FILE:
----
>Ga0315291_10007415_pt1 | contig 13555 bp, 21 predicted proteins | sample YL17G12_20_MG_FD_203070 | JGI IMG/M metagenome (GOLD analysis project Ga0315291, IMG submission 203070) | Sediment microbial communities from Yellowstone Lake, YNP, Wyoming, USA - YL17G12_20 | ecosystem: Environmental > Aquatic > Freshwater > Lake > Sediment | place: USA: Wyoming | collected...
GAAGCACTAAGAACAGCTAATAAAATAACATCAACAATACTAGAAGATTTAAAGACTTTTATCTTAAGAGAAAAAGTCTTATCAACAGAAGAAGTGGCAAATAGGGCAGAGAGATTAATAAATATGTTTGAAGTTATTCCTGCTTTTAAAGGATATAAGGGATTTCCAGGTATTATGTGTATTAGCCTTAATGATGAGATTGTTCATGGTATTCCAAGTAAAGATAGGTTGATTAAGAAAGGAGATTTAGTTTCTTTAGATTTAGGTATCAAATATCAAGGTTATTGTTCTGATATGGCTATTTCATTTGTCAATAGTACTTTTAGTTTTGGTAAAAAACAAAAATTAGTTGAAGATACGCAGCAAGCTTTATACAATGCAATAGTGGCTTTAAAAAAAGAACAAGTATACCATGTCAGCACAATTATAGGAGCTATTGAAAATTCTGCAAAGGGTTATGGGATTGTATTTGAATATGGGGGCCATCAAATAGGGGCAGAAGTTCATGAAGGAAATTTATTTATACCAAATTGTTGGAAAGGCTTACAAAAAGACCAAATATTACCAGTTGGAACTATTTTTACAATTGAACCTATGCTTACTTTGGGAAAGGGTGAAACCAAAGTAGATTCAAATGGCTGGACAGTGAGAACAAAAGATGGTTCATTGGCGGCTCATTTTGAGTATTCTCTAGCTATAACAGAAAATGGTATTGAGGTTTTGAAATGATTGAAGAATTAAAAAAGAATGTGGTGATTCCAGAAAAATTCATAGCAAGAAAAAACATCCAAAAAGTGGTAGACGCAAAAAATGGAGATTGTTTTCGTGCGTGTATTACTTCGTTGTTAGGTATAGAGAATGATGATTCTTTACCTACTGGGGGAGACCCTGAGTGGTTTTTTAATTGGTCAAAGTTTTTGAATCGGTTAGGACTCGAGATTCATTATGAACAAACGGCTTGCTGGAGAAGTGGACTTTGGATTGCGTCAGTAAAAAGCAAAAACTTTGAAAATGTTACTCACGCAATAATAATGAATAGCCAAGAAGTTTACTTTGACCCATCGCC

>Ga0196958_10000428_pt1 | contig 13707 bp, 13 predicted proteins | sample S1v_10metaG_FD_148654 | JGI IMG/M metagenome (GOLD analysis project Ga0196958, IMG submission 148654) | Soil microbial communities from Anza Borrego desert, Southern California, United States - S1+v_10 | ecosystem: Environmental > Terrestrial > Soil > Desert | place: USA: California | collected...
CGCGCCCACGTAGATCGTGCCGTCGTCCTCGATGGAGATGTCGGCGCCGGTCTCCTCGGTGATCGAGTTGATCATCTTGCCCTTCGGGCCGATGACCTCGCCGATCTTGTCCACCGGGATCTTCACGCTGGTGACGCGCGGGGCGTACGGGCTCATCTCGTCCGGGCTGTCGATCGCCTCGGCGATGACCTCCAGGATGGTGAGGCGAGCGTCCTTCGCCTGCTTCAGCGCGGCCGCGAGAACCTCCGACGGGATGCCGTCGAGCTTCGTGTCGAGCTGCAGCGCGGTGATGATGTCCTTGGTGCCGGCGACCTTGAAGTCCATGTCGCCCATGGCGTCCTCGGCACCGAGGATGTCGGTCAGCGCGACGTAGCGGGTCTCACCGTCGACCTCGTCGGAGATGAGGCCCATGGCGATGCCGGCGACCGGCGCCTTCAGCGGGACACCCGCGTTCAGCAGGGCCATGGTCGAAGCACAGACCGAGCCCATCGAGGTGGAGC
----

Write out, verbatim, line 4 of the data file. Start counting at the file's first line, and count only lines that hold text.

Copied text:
CGCGCCCACGTAGATCGTGCCGTCGTCCTCGATGGAGATGTCGGCGCCGGTCTCCTCGGTGATCGAGTTGATCATCTTGCCCTTCGGGCCGATGACCTCGCCGATCTTGTCCACCGGGATCTTCACGCTGGTGACGCGCGGGGCGTACGGGCTCATCTCGTCCGGGCTGTCGATCGCCTCGGCGATGACCTCCAGGATGGTGAGGCGAGCGTCCTTCGCCTGCTTCAGCGCGGCCGCGAGAACCTCCGACGGGATGCCGTCGAGCTTCGTGTCGAGCTGCAGCGCGGTGATGATGTCCTTGGTGCCGGCGACCTTGAAGTCCATGTCGCCCATGGCGTCCTCGGCACCGAGGATGTCGGTCAGCGCGACGTAGCGGGTCTCACCGTCGACCTCGTCGGAGATGAGGCCCATGGCGATGCCGGCGACCGGCGCCTTCAGCGGGACACCCGCGTTCAGCAGGGCCATGGTCGAAGCACAGACCGAGCCCATCGAGGTGGAGC